Global Times Editor Hints at a US-China Trade Deal



According to a September 5 CNBC report, Global Times editor-in-chief Hu Xijin hinted that there could be a possibility of a US-China trade deal. The Global Times is a tabloid newspaper controlled by the Chinese government.

Earlier today, he tweeted, “China and the US announced new round of trade talks and will work to make substantial progress. Personally I think the US, worn out by the trade war, may no longer hope for crushing China’s will. There’s more possibility of a breakthrough between the two sides.”

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Xijin’s statement could indicate that China is still willing make a trade deal with the US. The statement also reflects his confidence that a US-China trade deal could emerge from the talks in October. In August, Xijin forecast China’s retaliation to US tariffs just hours before the official announcement.

The news could bring relief to tech investors who are worried about escalating US-China trade tensions. As a result of their hopes of a trade deal, the tech-heavy Nasdaq 100 (QQQ) could see positive movement in the coming days. In today’s trading, the Nasdaq 100 Index rose 1.7% and outperformed the 1.2% rise in the S&P 500 Index.

Tech companies Micron Technology (MU), NVIDIA (NVDA), and Apple (AAPL) traded with 4.1%, 5.2%, and 1.5% gains, respectively. Micron Technology, NVIDIA, and Apple have significant exposure to China. We expect the ongoing trade tensions to dent their growth outlook.

What is China’s stance?

In today’s tweet, Xijin expressed his personal views that the US is also impacted by the trade war and didn’t want to crush “China’s will.” The trade war has been a direct blow to the Chinese economy. According to Asian research giant Nomura, about 50 manufacturing companies have already left China. If the trade war intensifies further, we might see this trend continue.

Around 19.2% of China’s total exports—worth about $539.67 billion—are destined for the US. This figure is higher than Iran’s total GDP in 2017.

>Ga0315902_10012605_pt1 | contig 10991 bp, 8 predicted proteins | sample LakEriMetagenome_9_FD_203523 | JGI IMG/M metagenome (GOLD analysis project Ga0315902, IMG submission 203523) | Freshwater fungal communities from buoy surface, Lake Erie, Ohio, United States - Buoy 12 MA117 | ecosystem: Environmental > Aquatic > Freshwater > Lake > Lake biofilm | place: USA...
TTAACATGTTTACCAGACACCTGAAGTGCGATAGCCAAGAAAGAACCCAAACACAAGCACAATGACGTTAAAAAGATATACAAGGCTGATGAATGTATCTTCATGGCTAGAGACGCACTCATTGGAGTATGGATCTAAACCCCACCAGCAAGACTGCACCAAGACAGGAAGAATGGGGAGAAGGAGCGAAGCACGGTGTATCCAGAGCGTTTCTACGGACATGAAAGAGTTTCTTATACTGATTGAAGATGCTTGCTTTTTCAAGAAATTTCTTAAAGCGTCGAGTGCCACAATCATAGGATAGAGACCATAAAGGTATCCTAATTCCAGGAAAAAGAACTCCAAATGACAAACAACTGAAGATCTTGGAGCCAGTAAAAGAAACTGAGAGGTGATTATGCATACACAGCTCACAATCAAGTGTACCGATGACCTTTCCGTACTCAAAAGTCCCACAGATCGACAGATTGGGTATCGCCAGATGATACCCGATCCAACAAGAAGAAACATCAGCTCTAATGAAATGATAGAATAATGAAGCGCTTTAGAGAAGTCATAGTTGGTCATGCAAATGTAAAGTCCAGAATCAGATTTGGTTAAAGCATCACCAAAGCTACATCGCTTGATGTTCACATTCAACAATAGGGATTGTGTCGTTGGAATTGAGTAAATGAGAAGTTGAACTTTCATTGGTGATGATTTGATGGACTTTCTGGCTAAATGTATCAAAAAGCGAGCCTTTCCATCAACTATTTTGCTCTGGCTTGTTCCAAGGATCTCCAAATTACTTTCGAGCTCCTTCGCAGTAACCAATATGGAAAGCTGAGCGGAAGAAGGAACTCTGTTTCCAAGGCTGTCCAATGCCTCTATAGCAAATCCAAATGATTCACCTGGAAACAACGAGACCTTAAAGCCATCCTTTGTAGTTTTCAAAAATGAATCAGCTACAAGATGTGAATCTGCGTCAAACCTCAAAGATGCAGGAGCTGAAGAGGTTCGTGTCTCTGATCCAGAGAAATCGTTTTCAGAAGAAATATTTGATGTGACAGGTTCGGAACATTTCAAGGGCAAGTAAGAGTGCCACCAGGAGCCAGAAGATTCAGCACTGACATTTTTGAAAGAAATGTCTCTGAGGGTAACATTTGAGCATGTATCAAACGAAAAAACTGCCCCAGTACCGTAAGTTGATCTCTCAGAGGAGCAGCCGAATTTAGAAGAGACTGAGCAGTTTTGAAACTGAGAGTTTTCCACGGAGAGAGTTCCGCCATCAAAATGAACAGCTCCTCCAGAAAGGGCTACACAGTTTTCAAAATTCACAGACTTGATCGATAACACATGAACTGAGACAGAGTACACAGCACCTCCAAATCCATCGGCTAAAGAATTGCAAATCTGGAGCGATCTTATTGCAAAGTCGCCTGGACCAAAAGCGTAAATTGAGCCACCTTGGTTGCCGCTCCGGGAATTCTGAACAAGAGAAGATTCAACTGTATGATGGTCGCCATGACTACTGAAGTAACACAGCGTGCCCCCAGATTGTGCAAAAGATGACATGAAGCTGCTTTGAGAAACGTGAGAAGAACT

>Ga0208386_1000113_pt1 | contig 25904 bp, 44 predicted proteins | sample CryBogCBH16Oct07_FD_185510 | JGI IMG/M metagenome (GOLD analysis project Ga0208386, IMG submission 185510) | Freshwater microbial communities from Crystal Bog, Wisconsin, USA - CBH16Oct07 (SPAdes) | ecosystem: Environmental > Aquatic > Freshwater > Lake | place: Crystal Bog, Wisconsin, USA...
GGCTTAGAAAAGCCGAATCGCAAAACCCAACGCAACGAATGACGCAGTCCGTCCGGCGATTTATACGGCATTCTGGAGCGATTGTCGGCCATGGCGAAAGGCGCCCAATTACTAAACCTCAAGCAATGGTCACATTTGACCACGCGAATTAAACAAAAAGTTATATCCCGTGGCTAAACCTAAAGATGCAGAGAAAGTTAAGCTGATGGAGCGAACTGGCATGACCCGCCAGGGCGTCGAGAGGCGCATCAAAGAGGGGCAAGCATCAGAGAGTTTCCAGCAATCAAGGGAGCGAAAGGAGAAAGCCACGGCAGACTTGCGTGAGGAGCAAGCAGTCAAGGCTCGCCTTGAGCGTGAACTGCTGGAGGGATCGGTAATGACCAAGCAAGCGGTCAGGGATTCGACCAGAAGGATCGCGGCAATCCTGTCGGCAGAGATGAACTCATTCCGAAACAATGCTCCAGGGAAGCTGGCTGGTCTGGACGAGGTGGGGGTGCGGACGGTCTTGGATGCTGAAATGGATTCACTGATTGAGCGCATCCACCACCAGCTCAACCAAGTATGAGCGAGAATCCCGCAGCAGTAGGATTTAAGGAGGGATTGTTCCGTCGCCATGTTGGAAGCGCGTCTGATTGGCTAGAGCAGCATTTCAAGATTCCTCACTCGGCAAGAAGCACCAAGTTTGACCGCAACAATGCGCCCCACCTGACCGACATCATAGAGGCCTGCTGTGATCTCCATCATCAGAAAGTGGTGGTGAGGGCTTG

Nonetheless, the ongoing trade war is also expected to cause damage to the US economy. US businesses moving out of China could incur significant expenses for setting up new production facilities elsewhere. These extra expenses could be passed on to US consumers.

The trade war could prolong the uncertainty in the supply chain. Also, previous investments in the Chinese market might not yield returns.

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Does Trump need the trade deal?

In the run-up to the November 2020 election, President Donald Trump seems confident about the future of the US economy as well as his reelection. However, we believe that without a China trade deal, he could face continued—and intensified—criticism. These negative sentiments among investors could dent his reelection chances.

Industry observers have expressed displeasure over the escalation of the US-China trade war. In August, most of the media outlets in the US highlighted recession fears following the inversion of the yield curve.

Due to deepening investor concerns about a recession, Trump operated in damage control mode last month. On August 18, a tweet by The Hill quoted the president’s statement that he didn’t believe the US would enter a recession due to the tax cut. Trump’s confident statement added that he believed the strong economy benefited US consumers—an important factor as the 2020 election approaches.


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